Triscuit

When I visit my parents, we watch a lot of Food Network. It’s just about the only thing we can all agree on, and it’s also just about the only time I see television commercials. Last time I was up there (in June), this was in heavy rotation:

I believe Nabisco when they say Triscuits don’t contain any genetically modified ingredients. In fact, I know they’re telling the truth. The reason I know that is that Triscuits are made of wheat, and there is no commercially available GMO wheat. You couldn’t buy a GMO wheat cracker if you tried. [Read more…]

You misspelled “Irresponsible reporting”

Earlier this week, Tom Sheldon caused a flurry when he published an opinion piece in Nature:

Sheldon header

While the article casts preprints, preprint servers, and scientists who post their work to preprint servers as potential sources of misinformation, its arguments better support the case that science reporters should act more responsibly. Full disclosure: as a scientist who posts [some of] their work to a preprint server, I have a horse in this race.

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Sonic weapons on Skeptoid

Cuba

Photo credit: Aexandre Meneghini/Reuters/Newscom.

I’ve been meaning to get back to the absurd claims of Cuban “sonic weapons” for a while now (Sonic stupidity; It may seem the stuff of sci-fi novels; More acoustic credulity; No means, no motive, and no suspectCuba’s “magical sci-fi sound gun”; More Cuban science fiction), but Brian Dunning has beaten me to it. The latest episode of Skeptoid is all about the alleged attacks on the U.S. embassy, and it leaves the administration’s claims in tatters:

Beginning in early 2016, American diplomats stationed in Cuba began reporting a mysterious illness. They believed they were under attack by what they described as a sonic weapon. No culprit could be identified, no such weapons were found, no clear motive could be established…

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Criticism ≠ bullying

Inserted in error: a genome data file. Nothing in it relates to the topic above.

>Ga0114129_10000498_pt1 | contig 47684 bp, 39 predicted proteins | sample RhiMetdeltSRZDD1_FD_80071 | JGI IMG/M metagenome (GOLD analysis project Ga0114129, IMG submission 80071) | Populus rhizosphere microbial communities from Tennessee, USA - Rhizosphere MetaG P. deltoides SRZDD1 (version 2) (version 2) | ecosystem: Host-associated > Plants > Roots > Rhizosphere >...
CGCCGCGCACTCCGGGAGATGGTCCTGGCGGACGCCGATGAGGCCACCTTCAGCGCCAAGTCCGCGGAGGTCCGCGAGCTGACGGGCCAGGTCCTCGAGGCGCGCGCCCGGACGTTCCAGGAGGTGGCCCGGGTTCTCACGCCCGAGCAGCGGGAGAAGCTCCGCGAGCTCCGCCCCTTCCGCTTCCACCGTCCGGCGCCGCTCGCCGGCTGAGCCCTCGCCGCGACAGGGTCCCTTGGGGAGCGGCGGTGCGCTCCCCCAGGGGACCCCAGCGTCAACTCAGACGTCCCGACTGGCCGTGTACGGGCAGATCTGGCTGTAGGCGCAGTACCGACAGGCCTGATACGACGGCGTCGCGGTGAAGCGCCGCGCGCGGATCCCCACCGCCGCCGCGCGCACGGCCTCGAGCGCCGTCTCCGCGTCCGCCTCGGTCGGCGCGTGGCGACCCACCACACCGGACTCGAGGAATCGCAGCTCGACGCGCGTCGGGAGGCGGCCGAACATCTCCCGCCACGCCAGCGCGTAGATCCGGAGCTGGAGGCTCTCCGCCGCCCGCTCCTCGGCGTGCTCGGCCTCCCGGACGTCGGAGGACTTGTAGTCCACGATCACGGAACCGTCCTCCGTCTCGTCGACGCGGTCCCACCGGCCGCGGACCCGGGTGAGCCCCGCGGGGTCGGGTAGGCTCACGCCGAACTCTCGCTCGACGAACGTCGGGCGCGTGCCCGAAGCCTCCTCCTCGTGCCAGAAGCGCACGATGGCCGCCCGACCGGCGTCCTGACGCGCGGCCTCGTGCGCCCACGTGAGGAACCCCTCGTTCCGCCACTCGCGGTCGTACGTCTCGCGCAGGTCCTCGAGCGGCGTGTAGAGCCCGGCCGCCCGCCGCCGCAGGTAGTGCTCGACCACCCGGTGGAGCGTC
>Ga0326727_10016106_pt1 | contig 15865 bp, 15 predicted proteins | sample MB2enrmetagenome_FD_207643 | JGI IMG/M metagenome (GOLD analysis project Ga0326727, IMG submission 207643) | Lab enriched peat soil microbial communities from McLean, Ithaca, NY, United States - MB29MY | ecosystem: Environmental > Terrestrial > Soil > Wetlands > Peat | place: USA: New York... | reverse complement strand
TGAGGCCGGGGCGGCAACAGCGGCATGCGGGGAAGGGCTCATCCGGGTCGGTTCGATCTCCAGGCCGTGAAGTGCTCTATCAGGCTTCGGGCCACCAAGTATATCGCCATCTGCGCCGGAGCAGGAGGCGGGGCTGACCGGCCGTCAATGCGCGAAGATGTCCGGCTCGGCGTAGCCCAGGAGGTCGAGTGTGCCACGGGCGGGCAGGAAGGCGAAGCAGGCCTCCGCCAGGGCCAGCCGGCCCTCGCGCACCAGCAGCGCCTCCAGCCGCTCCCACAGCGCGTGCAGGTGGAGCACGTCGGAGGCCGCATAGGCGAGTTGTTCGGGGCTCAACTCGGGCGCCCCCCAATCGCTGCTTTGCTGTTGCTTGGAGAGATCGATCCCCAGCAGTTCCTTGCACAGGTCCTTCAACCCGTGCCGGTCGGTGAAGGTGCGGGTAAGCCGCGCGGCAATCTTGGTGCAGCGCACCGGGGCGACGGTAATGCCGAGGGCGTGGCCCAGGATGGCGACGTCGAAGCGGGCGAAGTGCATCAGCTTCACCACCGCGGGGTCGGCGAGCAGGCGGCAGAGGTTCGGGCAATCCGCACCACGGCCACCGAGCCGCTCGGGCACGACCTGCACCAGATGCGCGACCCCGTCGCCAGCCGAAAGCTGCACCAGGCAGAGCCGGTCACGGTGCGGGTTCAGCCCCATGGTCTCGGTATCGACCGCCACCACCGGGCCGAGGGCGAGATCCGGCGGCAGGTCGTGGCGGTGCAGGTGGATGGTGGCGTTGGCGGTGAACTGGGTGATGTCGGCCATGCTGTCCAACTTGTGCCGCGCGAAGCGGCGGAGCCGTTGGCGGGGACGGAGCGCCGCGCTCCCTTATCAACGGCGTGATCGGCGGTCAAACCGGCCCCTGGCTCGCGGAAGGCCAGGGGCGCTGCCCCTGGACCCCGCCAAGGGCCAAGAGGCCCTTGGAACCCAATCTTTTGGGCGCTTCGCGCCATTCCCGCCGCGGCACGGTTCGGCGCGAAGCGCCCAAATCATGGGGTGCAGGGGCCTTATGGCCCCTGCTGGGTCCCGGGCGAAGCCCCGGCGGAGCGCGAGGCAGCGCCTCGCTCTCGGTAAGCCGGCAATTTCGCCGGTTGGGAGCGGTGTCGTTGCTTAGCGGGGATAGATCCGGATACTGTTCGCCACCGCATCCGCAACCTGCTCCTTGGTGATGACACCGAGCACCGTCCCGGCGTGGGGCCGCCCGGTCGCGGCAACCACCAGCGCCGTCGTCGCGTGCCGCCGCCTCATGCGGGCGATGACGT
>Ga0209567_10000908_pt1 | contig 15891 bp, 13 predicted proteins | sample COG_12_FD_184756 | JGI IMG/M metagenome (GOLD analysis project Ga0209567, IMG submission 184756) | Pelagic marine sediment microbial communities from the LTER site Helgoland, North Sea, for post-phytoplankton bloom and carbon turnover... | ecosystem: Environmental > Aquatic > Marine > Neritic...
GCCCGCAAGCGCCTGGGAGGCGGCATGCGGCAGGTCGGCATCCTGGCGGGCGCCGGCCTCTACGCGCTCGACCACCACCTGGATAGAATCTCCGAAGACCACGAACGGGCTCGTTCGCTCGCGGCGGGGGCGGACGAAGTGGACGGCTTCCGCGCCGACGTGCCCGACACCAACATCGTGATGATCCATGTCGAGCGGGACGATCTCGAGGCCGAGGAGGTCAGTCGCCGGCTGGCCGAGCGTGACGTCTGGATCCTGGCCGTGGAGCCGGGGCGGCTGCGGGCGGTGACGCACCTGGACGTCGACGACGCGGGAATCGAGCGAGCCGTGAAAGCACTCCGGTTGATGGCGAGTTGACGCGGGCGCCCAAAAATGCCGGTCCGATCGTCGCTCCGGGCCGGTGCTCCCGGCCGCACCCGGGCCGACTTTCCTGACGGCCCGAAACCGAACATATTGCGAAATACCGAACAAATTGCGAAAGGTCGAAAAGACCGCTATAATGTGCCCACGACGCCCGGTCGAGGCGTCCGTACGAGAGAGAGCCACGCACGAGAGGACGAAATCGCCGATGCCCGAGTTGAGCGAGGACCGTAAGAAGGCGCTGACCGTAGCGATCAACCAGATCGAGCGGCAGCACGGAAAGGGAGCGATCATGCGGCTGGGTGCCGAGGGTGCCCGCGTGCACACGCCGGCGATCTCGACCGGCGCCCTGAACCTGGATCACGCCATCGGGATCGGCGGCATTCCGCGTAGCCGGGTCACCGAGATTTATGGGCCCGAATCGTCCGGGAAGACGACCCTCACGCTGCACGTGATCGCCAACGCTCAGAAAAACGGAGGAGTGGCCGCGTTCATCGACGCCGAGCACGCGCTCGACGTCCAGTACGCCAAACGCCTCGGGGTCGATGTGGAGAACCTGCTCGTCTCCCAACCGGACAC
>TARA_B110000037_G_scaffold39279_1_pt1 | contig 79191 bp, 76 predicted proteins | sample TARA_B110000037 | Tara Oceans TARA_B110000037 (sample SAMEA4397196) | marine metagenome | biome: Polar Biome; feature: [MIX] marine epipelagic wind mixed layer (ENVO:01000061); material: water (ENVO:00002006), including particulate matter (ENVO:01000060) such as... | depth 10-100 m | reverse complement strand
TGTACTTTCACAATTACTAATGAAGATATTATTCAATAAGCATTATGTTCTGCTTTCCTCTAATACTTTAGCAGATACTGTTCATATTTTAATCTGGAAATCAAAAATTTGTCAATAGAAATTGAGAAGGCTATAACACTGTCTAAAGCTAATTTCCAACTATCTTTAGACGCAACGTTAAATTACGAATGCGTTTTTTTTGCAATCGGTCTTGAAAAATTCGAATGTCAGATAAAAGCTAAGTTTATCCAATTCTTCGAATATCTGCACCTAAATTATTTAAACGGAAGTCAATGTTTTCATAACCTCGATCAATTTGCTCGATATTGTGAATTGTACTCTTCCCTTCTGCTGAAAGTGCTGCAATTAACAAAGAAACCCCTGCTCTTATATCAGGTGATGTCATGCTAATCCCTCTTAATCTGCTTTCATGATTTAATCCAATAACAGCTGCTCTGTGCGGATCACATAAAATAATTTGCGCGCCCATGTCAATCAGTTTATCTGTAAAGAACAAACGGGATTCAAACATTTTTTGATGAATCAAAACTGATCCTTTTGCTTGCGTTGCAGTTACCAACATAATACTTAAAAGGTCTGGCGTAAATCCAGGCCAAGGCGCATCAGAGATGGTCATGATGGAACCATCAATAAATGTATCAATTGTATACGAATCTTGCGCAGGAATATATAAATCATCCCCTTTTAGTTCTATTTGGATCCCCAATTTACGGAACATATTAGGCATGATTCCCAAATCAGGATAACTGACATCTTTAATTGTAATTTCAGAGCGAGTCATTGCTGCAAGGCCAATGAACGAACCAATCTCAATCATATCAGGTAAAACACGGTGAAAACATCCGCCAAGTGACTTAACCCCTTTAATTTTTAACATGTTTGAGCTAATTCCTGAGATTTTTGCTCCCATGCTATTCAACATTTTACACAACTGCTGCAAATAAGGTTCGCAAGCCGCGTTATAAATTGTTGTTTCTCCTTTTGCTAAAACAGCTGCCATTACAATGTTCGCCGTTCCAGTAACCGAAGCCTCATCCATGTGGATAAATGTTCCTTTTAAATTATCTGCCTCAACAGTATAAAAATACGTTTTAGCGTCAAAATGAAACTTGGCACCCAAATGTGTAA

I’ve never been the victim of bullying, either in science or social media. I have, in fact, been called a bully (and worse) for some of the things I’ve written on this blog (Responses from both Davids (I’m Goliath)). But I know I’m among the privileged (white, cisgender, middle-aged heterosexual male) few who are least likely to experience bullying. So when Ed Yong tweeted his approval of a Slate article by Simine Vazire, “Criticizing a Scientist’s Work Isn’t Bullying. It’s Science,” I checked it out.

The backlash Yong received on Twitter would lead one to believe that the actual article was much more extreme than it really was:

The story of Amy Cuddy, as told in a recent New York Times Magazine story, illustrates why self-correction is so rare in science. In painting a moving portrait of Cuddy’s life over the past few years, it conflates Cuddy’s experience as the target of scientific criticism with her experience as the target of something much more vicious and universal: actual bullying.

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Sonic stupidity

You and I may disagree about politics. It’s a near certainty that we disagree about at least some political issues. But I hope we can agree that United States foreign policy shouldn’t be based on pseudoscientific claims with no plausibility.

The Executive Branch is flirting with doing just that. Whether or not you think reversing Obama-era warming of relations with Cuba is a good idea, I hope you agree that we shouldn’t do it based on phantom attacks using a non-existent weapon. I’m talking about the so-called ‘sonic attacks’ that, until recently, were being touted as a reason to close the U.S. embassy in Cuba:

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